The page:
The Malta Independent 23 July 2019, Tuesday

Updated (2): Malta open to discussions on European minimum wage - Muscat

Albert Galea Friday, 14 June 2019, 17:06 Last update: about 2 months ago

Malta is open to discussing the idea of implementing a European minimum wage, Prime Minister Joseph Muscat said in a press conference following a round-table meeting between him and six other Mediterranean leaders as part of the Southern EU Countries Summit on Friday evening.

Addressing journalists and flanked by the heads of state of Italy, France, Spain, Portgual, Greece and Cyprus, Muscat said that Malta was focused on developing economic and social pillars, and was also open to discussing the idea of a European minimum wage. 

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Spain's Prime Minister Pedro Sanchez also spoke in favour of this proposal, saying that a more social Europe must be on the agenda; a Europe which will see fairer distribution of wealth. A European minimum wage is essential to reaching this goal, Sanchez said before noting that strong decisions must be taken in the make-up of the next European Budget.  Portugal's Antonio Costa addressed this matter as well, saying that more investment had to be done to create a social europe that emphasises life long education and makes sure that nobody is left behind.

Muscat said that there was a common agreement on the main points addressed during the round-table meeting.  He said that the first point of agreement was on the “climate emergency” and on issues relating to plastic pollution and the transition into electronic vehicles.  This was a point reflected by all the other heads of state in their speeches. 

Sanchez spoke of the fundamental need for ecological transition, Italy's Giuseppe Conte spoke of the need to tackle climate change in a synergic and industrial manner, and Greece's Alexis Tsipras said that awareness about the environment is growing within youths, and that this is a sign that tells government that this should be a priority for the coming five years and beyond.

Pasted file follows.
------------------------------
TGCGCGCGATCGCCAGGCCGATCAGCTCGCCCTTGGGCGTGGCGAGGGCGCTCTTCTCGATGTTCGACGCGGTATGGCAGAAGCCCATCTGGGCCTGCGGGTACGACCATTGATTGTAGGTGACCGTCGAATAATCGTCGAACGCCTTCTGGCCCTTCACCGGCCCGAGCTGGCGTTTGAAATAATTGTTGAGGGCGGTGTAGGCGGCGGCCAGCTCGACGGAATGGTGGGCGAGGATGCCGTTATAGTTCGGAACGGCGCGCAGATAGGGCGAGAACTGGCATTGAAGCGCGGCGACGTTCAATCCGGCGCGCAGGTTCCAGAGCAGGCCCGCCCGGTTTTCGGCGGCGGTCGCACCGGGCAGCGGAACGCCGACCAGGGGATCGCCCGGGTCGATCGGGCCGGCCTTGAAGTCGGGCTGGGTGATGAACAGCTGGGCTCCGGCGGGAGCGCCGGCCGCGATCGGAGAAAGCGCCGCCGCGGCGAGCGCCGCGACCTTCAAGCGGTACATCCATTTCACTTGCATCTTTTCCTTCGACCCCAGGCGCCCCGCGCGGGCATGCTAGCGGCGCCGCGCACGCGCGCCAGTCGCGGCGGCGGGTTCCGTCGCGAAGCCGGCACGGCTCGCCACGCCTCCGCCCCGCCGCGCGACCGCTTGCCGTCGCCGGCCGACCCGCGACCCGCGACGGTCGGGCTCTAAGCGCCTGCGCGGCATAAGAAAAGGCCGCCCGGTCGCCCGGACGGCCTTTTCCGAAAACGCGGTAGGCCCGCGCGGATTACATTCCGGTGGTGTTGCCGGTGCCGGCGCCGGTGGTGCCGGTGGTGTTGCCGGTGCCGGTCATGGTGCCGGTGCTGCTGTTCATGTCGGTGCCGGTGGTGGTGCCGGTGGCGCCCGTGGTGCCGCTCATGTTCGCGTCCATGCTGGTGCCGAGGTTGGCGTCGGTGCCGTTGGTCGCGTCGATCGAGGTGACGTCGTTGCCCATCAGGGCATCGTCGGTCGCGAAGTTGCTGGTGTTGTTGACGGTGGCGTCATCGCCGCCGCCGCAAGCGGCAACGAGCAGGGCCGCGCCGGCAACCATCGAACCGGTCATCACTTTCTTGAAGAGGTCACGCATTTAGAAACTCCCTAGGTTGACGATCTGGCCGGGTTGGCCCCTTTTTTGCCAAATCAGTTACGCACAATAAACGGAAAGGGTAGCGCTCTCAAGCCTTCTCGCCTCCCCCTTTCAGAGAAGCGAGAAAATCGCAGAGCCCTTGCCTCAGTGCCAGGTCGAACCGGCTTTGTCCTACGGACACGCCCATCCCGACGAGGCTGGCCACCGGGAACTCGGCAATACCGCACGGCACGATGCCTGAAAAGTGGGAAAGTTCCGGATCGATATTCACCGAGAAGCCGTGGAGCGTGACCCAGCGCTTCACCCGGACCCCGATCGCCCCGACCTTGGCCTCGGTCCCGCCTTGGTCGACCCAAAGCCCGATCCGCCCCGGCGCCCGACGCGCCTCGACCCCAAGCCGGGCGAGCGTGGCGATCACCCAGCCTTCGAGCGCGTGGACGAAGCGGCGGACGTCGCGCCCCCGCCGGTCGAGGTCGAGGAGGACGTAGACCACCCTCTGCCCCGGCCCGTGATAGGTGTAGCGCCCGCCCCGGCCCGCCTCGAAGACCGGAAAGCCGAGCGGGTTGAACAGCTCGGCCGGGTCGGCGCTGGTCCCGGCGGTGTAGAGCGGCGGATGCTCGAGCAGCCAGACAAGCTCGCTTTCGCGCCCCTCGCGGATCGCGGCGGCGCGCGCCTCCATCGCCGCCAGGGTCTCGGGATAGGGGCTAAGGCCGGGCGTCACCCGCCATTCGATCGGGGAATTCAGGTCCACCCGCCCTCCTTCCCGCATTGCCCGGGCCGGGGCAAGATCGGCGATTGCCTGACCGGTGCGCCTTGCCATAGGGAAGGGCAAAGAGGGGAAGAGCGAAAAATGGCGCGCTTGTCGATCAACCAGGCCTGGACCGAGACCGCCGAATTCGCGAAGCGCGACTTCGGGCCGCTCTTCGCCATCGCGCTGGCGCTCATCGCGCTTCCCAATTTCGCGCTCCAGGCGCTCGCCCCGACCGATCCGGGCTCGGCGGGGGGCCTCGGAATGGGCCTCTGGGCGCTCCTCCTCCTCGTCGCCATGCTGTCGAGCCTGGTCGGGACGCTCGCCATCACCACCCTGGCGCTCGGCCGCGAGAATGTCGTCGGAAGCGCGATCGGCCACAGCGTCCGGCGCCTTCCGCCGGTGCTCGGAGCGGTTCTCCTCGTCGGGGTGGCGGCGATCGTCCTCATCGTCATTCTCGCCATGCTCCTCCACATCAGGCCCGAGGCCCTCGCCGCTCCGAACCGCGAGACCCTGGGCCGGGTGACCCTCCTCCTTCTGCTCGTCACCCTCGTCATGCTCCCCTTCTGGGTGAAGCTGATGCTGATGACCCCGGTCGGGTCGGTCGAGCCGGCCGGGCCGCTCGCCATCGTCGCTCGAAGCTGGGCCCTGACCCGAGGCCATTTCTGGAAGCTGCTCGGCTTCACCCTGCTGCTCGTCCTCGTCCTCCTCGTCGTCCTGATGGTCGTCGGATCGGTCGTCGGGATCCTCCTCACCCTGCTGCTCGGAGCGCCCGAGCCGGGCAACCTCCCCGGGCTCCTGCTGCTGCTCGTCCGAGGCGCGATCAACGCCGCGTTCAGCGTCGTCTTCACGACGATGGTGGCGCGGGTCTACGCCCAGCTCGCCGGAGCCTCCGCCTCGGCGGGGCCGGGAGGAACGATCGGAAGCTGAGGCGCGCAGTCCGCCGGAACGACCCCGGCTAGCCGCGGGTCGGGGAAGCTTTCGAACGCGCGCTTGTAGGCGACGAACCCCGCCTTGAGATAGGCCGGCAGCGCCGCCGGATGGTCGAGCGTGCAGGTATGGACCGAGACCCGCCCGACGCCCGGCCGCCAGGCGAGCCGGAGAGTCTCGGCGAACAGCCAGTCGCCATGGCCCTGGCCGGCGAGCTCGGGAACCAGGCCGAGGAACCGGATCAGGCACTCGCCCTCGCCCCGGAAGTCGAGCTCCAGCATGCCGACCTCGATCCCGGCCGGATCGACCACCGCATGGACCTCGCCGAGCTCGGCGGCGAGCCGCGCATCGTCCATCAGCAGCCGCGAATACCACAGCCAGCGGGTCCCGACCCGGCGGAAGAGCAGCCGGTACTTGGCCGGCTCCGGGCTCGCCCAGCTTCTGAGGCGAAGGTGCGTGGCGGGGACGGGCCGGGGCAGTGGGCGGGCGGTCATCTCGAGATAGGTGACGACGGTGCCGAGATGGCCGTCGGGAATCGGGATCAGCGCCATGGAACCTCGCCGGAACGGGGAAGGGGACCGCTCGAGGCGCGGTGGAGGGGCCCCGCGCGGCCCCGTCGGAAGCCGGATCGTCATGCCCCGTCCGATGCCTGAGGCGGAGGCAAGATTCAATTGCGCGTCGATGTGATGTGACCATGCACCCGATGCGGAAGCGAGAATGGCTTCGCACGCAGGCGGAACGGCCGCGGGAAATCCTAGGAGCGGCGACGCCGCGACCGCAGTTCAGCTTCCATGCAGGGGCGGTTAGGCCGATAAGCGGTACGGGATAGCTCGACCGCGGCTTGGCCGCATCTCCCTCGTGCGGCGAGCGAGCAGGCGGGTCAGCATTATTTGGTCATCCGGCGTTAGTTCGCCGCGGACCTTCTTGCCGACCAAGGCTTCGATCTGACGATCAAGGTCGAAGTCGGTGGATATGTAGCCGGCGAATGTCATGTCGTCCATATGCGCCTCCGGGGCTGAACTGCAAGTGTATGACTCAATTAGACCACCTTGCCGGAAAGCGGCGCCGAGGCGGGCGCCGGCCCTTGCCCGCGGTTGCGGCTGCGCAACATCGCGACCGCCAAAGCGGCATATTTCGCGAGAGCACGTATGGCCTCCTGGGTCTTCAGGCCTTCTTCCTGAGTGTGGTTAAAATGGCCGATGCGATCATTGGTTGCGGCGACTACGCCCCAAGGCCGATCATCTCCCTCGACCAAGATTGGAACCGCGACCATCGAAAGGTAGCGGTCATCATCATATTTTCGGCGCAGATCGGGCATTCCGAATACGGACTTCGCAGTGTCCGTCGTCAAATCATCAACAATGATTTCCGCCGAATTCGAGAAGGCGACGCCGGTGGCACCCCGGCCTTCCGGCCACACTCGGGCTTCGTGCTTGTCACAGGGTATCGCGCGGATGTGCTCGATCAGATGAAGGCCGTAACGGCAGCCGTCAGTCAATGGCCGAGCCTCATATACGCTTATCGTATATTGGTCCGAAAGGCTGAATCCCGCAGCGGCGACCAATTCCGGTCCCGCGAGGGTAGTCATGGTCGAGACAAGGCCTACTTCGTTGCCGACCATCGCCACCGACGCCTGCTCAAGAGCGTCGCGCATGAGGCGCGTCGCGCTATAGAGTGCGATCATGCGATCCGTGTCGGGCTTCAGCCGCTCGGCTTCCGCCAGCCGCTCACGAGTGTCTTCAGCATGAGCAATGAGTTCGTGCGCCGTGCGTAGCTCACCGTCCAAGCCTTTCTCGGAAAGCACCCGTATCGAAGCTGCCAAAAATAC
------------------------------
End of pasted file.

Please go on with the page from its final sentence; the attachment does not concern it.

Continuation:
Cyprus' Nicos Anastasiades spoke of the need for a very clear and forceful strategy which aims to deal with the climate emergency and which takes into consideration the special characteristics of each country so that everyone remains in line with the objectives set out within the landmark Paris Agreement, and Portugal's Antonio Costa said that a greener Europe signifies the need for more of a focus on the ciruclar economy, while France's Emmanuel Macron also noted that climate change remained a priority.

Muscat also noted that there was an agreement to continue to press on the issue of migration at a European level, and said that this cannot be decoupled from the debate on the Schengen area and freedom of movement, before also noting that Africa must be dealt with not just with a microscope on the migratory situation, but in a much broader, global context.

Macron meanwhile started his speech by saying that he shared the same vision as Muscat when it came to migration speaking of the need for disembarkment initiatives, more solidarity, and a solid mechanism to deal with the migratory crisis. He said that France is supportive of the countries at the frontline of the migration crisis and noted that they had acted in the most rapid of manners. He said that it is important for the European Union to deal with its borders and surveillance, and to also develop a good strategy for the African continent. 

Tsipras said that migratory burdens should be shared by all, not just frontline countries, while Conte spoke of his concern over the situation in Libya, and of the need to strengthen co-operation shown towards Africa and work to create partnerships to increase investment and interaction with the continent. Sanchez, whose country is only 15 kilometres away from the African coast, said that Europeans need to consider Africa as an opportunity and should look to use better political intelligence to create better relationships that can be of benefit to both sides in the future.

Finally, Muscat affirmed his total and unwavering support to Cyprus on the recurring issues that the country was experiencing with Turkey, a sentiment which was echoed by each European leader, with Tsipras stating that the issue between the two countries was not merely a bi-lateral - or tri-lateral Greece is included - but is one which involves the whole of the EU against Turkey. Tensions have recently flared between Turkey and Cyprus centering on the issue of a Turkish ship which has moved to drill for oil in the Cypriot exclusive economic zone.